NBA Tells Sterling of Vote to Strip Him of Clippers

Photographer: Stephen Dunn/Getty Images

Los Angeles Clippers owner Donald Sterling stands on the sidelines before the game on May 5, 2012 at the Staples Center in Los Angeles, California. Close

Los Angeles Clippers owner Donald Sterling stands on the sidelines before the game on... Read More

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Photographer: Stephen Dunn/Getty Images

Los Angeles Clippers owner Donald Sterling stands on the sidelines before the game on May 5, 2012 at the Staples Center in Los Angeles, California.

The National Basketball Association formally told Los Angeles Clippers owner Donald Sterling that it intends to force a sale of the team in the wake of his racist comments that got him banned from the league for life.

Sterling, according to the NBA constitution, has until May 27 to respond, the league said today in an e-mailed statement. He is also allowed to present his side in front of the NBA’s Board of Governors at a June 3 hearing.

The board will then vote whether to oust the 80-year-old Sterling. A 75 percent majority, or 23 of 30, is needed to force the sale. The NBA hasn’t said when that vote would be held.

An attorney for Sterling’s wife, who is a co-owner of the Clippers, said in an e-mailed statement today that “there is no lawful basis for stripping Shelly Sterling of her 50 percent ownership interest.”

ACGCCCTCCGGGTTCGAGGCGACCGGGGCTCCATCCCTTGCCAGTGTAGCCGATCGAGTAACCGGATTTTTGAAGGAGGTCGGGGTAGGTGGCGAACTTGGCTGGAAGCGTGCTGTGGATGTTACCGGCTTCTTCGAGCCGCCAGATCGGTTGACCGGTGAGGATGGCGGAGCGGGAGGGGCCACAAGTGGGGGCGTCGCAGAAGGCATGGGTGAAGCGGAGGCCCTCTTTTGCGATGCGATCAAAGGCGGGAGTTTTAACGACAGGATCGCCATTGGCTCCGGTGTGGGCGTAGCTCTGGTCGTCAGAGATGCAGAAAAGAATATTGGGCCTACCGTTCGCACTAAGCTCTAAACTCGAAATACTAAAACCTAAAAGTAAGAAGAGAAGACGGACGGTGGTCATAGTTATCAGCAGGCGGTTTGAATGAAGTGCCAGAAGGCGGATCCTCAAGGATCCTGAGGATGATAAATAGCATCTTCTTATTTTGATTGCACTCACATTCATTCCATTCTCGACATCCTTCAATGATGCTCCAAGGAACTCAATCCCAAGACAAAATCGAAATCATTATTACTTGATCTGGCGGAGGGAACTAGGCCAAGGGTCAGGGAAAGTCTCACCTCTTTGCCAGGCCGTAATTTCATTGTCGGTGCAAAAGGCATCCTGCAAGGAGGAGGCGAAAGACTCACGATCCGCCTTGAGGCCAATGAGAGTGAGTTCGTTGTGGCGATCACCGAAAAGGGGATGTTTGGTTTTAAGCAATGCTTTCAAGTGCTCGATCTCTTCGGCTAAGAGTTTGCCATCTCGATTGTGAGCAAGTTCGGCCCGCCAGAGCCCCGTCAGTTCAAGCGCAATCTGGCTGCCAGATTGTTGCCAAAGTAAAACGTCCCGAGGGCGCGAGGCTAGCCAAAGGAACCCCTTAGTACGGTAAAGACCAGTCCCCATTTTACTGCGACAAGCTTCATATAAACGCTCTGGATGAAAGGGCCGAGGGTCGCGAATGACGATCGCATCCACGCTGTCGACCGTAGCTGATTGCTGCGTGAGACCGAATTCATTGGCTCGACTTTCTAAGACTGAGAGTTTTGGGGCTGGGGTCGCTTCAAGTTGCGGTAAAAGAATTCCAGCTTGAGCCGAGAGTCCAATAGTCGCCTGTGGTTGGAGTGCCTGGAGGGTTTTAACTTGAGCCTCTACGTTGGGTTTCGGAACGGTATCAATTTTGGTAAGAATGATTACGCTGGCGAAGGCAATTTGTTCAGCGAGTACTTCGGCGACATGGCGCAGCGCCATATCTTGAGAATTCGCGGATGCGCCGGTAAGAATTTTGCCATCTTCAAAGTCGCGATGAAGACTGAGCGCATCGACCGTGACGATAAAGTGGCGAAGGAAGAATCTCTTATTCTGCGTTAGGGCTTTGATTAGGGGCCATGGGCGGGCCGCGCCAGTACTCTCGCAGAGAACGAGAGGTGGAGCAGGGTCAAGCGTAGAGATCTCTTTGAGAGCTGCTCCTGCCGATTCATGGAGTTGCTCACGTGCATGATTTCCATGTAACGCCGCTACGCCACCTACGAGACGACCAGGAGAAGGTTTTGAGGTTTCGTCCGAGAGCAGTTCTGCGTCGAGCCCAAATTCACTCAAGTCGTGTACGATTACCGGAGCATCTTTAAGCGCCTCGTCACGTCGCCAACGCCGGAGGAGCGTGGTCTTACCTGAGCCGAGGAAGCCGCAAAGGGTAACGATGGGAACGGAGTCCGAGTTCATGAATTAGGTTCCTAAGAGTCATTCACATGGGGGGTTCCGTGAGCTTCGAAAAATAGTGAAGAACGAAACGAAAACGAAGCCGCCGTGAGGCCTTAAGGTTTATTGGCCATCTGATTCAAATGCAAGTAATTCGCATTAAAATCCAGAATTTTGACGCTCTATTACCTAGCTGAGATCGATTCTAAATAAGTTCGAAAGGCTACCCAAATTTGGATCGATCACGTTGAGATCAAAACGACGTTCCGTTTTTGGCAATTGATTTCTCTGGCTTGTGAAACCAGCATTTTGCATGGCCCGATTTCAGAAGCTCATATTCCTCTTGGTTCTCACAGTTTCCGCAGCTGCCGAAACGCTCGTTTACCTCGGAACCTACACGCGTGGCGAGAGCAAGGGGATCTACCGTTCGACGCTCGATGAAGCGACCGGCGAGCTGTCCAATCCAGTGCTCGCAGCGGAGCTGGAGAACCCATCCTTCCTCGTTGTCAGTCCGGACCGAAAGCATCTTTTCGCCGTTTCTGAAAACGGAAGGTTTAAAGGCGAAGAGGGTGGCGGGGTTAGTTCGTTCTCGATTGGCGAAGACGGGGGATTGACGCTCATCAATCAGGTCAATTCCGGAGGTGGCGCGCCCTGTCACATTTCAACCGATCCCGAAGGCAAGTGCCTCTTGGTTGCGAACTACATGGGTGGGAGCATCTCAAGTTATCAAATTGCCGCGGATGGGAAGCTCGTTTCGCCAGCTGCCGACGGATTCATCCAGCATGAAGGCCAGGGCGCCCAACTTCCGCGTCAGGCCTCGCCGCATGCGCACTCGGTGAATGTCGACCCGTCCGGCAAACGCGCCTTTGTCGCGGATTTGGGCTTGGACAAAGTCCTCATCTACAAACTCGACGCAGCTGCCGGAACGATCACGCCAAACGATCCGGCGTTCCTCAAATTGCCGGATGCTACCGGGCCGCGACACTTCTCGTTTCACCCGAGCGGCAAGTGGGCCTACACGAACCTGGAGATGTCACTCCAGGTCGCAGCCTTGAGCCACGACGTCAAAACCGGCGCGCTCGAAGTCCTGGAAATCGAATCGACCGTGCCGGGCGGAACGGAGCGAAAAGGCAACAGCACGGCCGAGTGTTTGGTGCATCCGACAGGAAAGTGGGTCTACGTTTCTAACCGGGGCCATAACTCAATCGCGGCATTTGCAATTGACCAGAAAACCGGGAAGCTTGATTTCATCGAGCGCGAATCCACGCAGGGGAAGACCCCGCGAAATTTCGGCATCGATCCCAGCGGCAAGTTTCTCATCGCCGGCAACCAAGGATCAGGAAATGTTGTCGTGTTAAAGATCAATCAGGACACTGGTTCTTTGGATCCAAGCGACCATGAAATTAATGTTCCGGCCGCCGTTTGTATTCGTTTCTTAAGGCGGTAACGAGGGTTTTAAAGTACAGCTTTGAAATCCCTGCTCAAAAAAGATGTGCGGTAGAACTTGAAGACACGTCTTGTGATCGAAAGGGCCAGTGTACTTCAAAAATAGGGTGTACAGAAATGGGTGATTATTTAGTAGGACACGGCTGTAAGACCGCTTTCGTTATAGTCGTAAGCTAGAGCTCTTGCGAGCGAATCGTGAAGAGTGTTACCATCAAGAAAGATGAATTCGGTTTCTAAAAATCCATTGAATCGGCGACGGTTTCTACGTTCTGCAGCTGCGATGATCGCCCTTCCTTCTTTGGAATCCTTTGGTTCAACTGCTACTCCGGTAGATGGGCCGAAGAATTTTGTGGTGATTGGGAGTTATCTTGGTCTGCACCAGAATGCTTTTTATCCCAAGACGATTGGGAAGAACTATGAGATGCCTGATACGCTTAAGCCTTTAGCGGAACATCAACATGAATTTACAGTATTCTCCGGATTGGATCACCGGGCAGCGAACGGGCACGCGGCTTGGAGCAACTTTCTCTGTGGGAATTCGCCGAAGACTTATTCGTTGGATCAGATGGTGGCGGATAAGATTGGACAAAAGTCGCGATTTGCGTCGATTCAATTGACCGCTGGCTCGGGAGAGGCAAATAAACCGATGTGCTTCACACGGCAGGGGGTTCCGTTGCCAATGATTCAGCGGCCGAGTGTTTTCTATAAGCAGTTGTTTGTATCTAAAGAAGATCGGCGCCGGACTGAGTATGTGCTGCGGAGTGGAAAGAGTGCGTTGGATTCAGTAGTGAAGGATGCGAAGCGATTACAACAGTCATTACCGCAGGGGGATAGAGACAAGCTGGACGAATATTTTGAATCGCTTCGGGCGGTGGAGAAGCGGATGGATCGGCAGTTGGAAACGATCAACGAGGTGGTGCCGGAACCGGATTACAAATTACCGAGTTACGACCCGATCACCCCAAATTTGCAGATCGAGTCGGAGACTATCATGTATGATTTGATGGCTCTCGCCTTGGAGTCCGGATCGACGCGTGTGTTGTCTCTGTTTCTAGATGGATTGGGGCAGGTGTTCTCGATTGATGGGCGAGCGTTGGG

“She is the innocent estranged spouse,” Pierce O’Donnell said in the statement. “We also continue to hope that we can resolve this dispute with the NBA for the good of all constituencies.”

Donald Sterling, a real-estate billionaire who bought the Clippers in 1981, told a female acquaintance in audio that was posted on the website TMZ on April 25 that he didn’t want her bringing black people to his team’s games and that he didn’t approve of her posting a photo with Hall of Famer Magic Johnson to Instagram.

Lifetime Ban

NBA Commissioner Adam Silver banned Sterling four days later, fined him $2.5 million and said he’d urge the other owners to force him to sell.

Sterling apologized and asked for forgiveness in a televised interview last week. Max Blecher, an attorney for Sterling, told the NBA in a letter that his client won’t pay the fine and intends to fight the punishment in court.

Blecher declined in an e-mail to comment on today’s news.

Several groups have said they would be interested in purchasing the Clippers, who were eliminated last week by the Oklahoma City Thunder in the Western Conference semifinals.

The Clippers, which Sterling bought for about $12 million, are now worth more than the $550 million paid for the Milwaukee Bucks last month, according to Rob Tilliss, founder of Inner Circle Sports, which represented Apollo Global Management LLC co-founder Joshua Harris in his purchase of the NBA’s Philadelphia 76ers.

Dick Parsons, a former Citigroup Inc. chairman and Time Warner CEO selected to serve as interim chief executive officer of the Clippers, said last week that he thinks the league will prevail in its efforts to change ownership of the team.

To contact the reporter on this story: Eben Novy-Williams in New York at enovywilliam@bloomberg.net

To contact the editors responsible for this story: Michael Sillup at msillup@bloomberg.net Rob Gloster

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